Boosting our farm co-ops
The biggest challenge in Philippine agriculture could well be the highly fragmented structure of our farms. Recently, I wrote of how nearly 9 out of 10 farms are under 3 hectares, and those less than a hectare account for the majority (57 percent). The 2012 Census of Agriculture counted 5.56 million farmholdings spanning 7.19 million hectares, averaging a mere 1.29 hectares each.
In a recent dialogue between officers of the Coalition for Agriculture Modernization in the Philippines (CAMP) and Department of Agriculture (DA) Secretary William Dar, CAMP chair Dr. Emil Javier suggested ways on how we can best help farmers under a fragmented farm structure. Javier, a National Scientist who was also former science minister and University of the Philippines president, highlighted the crucial role of farm cooperatives, as already well demonstrated in our more successful neighbors. Even as cooperativism is alive and well in the country, only 1,315 of our 18,065 operating co-ops in 2018 were agriculture or agrarian reform co-ops. In contrast, Vietnam has more than 10,000, while the latest data I could find for Thailand counted 6,712 farm co-ops in 2006. While small farms are also dominant in these two neighbors, they have been far better organized and collectivized, likely explaining why their farm sectors perform far better than ours.
There was a time when we actually taught our now more successful neighbors how to run farm co-ops. The former Agricultural Credit and Cooperative Institute (ACCI) in UP Los Baños, now known as the Institute of Cooperatives and Bio-Enterprise Development (Icoped), was established out of a felt need for such an institution expressed in 1956 by delegates from Cambodia, China, Korea, Thailand, Vietnam, and the Philippines. In the heyday of our Farmers’ Cooperative Marketing Associations or Facomas in the 1960s—still nostalgically remembered by Dr. Javier and agriculturists of his generation—trainees from Korea, Thailand, and other neighbors came to ACCI to seek mentoring on running successful farm co-ops.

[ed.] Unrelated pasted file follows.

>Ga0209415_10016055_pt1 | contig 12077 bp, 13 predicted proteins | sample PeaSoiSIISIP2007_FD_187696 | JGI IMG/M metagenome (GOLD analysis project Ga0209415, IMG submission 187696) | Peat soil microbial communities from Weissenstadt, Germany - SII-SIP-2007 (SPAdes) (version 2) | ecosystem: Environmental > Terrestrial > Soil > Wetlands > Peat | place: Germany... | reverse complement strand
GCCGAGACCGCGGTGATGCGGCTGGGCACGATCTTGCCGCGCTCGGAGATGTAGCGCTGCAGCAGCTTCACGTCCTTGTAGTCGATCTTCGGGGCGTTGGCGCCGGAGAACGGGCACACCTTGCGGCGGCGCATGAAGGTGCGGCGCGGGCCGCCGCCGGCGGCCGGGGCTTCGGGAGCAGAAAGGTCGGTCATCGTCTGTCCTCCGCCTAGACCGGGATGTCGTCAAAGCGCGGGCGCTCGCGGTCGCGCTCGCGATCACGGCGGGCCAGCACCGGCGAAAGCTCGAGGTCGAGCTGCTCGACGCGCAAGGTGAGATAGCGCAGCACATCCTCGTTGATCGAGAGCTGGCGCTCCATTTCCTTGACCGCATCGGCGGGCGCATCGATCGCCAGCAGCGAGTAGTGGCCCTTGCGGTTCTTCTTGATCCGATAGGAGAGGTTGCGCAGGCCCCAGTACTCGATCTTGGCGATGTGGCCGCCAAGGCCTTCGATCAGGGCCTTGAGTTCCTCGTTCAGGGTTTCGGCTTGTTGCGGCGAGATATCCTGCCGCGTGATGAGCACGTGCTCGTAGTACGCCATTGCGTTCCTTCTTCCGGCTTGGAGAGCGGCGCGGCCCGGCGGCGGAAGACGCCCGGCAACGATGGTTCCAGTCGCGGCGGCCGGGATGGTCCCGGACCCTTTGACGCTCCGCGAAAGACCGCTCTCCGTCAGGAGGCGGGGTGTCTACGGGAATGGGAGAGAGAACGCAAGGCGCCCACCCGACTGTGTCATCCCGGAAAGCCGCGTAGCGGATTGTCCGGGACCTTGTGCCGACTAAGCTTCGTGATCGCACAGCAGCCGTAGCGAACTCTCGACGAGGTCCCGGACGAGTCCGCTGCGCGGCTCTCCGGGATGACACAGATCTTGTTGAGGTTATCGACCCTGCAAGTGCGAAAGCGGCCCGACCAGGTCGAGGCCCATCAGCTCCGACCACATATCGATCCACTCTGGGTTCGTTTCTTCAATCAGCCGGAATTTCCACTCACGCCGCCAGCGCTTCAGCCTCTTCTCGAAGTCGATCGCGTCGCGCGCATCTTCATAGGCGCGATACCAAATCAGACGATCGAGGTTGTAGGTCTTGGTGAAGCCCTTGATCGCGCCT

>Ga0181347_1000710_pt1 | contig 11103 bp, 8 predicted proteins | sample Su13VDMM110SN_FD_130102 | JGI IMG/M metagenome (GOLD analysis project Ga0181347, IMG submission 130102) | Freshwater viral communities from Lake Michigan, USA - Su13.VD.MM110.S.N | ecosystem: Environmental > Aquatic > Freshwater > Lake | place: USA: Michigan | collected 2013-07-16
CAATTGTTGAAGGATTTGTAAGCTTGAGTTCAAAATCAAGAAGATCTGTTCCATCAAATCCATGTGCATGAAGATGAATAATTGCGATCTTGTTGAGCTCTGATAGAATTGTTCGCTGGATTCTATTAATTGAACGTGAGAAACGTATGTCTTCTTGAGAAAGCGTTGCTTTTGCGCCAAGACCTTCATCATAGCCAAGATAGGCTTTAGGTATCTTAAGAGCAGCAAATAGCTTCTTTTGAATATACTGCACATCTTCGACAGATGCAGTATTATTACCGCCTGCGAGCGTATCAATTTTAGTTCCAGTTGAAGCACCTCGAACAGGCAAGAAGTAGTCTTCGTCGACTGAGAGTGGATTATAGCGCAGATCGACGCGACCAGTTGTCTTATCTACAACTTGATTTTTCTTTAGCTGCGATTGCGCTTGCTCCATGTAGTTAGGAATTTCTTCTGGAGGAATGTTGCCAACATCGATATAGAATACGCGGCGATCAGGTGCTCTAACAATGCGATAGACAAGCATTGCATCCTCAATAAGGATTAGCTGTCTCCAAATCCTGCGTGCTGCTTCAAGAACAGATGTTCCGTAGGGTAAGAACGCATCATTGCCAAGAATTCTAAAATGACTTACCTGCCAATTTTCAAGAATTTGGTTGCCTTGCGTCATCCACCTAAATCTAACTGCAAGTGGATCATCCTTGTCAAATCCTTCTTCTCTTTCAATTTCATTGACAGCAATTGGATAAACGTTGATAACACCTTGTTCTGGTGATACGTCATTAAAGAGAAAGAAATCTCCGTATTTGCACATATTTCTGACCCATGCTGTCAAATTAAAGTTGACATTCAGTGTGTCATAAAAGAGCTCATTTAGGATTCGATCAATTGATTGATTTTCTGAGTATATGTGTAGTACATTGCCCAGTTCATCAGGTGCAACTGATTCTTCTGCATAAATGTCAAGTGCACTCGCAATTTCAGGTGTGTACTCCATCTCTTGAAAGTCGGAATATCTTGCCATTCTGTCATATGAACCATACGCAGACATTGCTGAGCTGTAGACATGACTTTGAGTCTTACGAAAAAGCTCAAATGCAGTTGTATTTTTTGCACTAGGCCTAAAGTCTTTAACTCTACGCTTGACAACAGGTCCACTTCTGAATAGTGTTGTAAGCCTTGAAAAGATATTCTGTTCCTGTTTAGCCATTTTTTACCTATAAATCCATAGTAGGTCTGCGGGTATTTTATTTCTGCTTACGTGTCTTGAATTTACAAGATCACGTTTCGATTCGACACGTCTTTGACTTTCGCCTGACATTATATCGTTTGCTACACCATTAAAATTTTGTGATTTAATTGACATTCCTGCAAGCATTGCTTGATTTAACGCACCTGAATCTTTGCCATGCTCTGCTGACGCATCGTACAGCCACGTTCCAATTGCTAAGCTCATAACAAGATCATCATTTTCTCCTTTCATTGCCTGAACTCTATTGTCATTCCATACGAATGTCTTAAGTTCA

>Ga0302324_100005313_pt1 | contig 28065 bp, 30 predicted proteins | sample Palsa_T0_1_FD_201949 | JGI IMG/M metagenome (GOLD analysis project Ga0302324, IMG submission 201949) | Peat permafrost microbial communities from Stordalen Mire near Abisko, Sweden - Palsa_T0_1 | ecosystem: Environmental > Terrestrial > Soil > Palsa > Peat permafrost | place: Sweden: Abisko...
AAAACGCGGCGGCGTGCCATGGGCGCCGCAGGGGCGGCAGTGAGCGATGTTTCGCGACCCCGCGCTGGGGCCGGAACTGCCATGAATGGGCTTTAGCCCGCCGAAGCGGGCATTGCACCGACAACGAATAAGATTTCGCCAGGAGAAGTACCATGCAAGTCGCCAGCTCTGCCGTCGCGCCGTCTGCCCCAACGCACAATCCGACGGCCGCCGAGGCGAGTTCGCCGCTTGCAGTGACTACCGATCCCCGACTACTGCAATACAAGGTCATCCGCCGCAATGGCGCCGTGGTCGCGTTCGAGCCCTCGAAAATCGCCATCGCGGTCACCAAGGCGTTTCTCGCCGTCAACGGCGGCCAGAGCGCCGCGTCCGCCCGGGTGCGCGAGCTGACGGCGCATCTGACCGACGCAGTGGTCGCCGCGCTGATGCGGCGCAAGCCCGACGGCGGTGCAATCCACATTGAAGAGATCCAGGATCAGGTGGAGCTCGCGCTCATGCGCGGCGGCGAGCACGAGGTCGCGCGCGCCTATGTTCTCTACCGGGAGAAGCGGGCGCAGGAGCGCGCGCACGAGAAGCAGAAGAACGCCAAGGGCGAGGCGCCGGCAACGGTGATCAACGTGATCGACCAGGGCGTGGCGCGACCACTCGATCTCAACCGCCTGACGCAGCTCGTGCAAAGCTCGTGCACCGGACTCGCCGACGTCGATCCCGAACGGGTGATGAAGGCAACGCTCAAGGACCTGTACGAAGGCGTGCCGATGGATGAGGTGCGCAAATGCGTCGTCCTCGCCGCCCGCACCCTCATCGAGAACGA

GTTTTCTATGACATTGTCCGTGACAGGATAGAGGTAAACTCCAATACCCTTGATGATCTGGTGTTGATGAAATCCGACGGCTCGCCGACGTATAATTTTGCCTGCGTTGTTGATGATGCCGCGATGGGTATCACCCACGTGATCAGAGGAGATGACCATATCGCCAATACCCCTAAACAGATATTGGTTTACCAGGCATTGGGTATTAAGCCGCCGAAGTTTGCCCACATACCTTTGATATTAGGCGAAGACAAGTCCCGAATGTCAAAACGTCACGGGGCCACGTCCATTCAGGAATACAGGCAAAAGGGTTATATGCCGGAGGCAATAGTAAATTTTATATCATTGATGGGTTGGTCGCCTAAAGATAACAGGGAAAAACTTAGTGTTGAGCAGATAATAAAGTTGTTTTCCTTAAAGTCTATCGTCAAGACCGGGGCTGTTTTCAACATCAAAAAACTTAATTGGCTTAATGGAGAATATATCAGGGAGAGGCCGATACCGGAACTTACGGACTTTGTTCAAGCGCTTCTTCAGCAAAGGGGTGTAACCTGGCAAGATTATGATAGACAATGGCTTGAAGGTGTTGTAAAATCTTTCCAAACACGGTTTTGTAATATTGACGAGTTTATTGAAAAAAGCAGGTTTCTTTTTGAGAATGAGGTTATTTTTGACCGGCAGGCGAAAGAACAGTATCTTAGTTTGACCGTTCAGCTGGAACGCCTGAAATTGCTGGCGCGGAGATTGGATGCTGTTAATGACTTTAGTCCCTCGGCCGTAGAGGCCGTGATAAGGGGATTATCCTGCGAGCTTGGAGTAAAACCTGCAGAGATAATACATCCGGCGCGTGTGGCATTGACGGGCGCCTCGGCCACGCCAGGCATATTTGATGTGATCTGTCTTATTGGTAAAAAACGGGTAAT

Now, over five decades later, our farmers’ cooperatives are struggling, and success stories are few and far between. They have taken on different forms over the decades, from the Facomas of the 1950s and ’60s, the short-lived Marcos-era Samahang Nayon of the ’70s, agrarian reform beneficiaries’ groups in the late ’80s, irrigators’ associations in the ’90s and onwards, and most recently, sugarcane block farms. The general picture is one where Philippine farm co-ops have largely failed.
But CAMP believes that our neighbors’ success in harnessing farm co-ops for agricultural development shows that they continue to be a viable instrument for getting Philippine agriculture moving in step with our neighbors. The only way our agricultural sector can raise productivity to meet our rapidly growing population’s food needs is for them to group together in larger farming units to achieve economies of scale. And the only way government can ever be effective in helping small Filipino farmers is not to have to deal individually with 5.56 million farmers, but with groups of them organized into co-ops and other forms of farm clusters or collectives. And that, Dr. Javier told Secretary Dar, is why we must not give up on farm cooperatives.
Why have Filipino farm co-ops been relatively weak? I noted that time and again, cooperatives have fallen flat with weak leadership, and this is most often the reason most of our farm co-ops are short-lived. Conversely, successful co-ops are those with strong and competent leaders. A neglected public investment we need to boost is for a much stronger cooperatives leadership training system, particularly focused on farm co-op leaders. The National Association of Training Centers for Cooperatives has been very helpful, but the DA must also put in money to achieve a more encompassing and sustained public-private partnership for cooperatives leadership development, well beyond what UPLB-Icoped can currently handle.
South Korea’s system of Saemaul Undong training institutes may hold useful lessons on approach and methods. Maybe it’s time we learned something from them in return.
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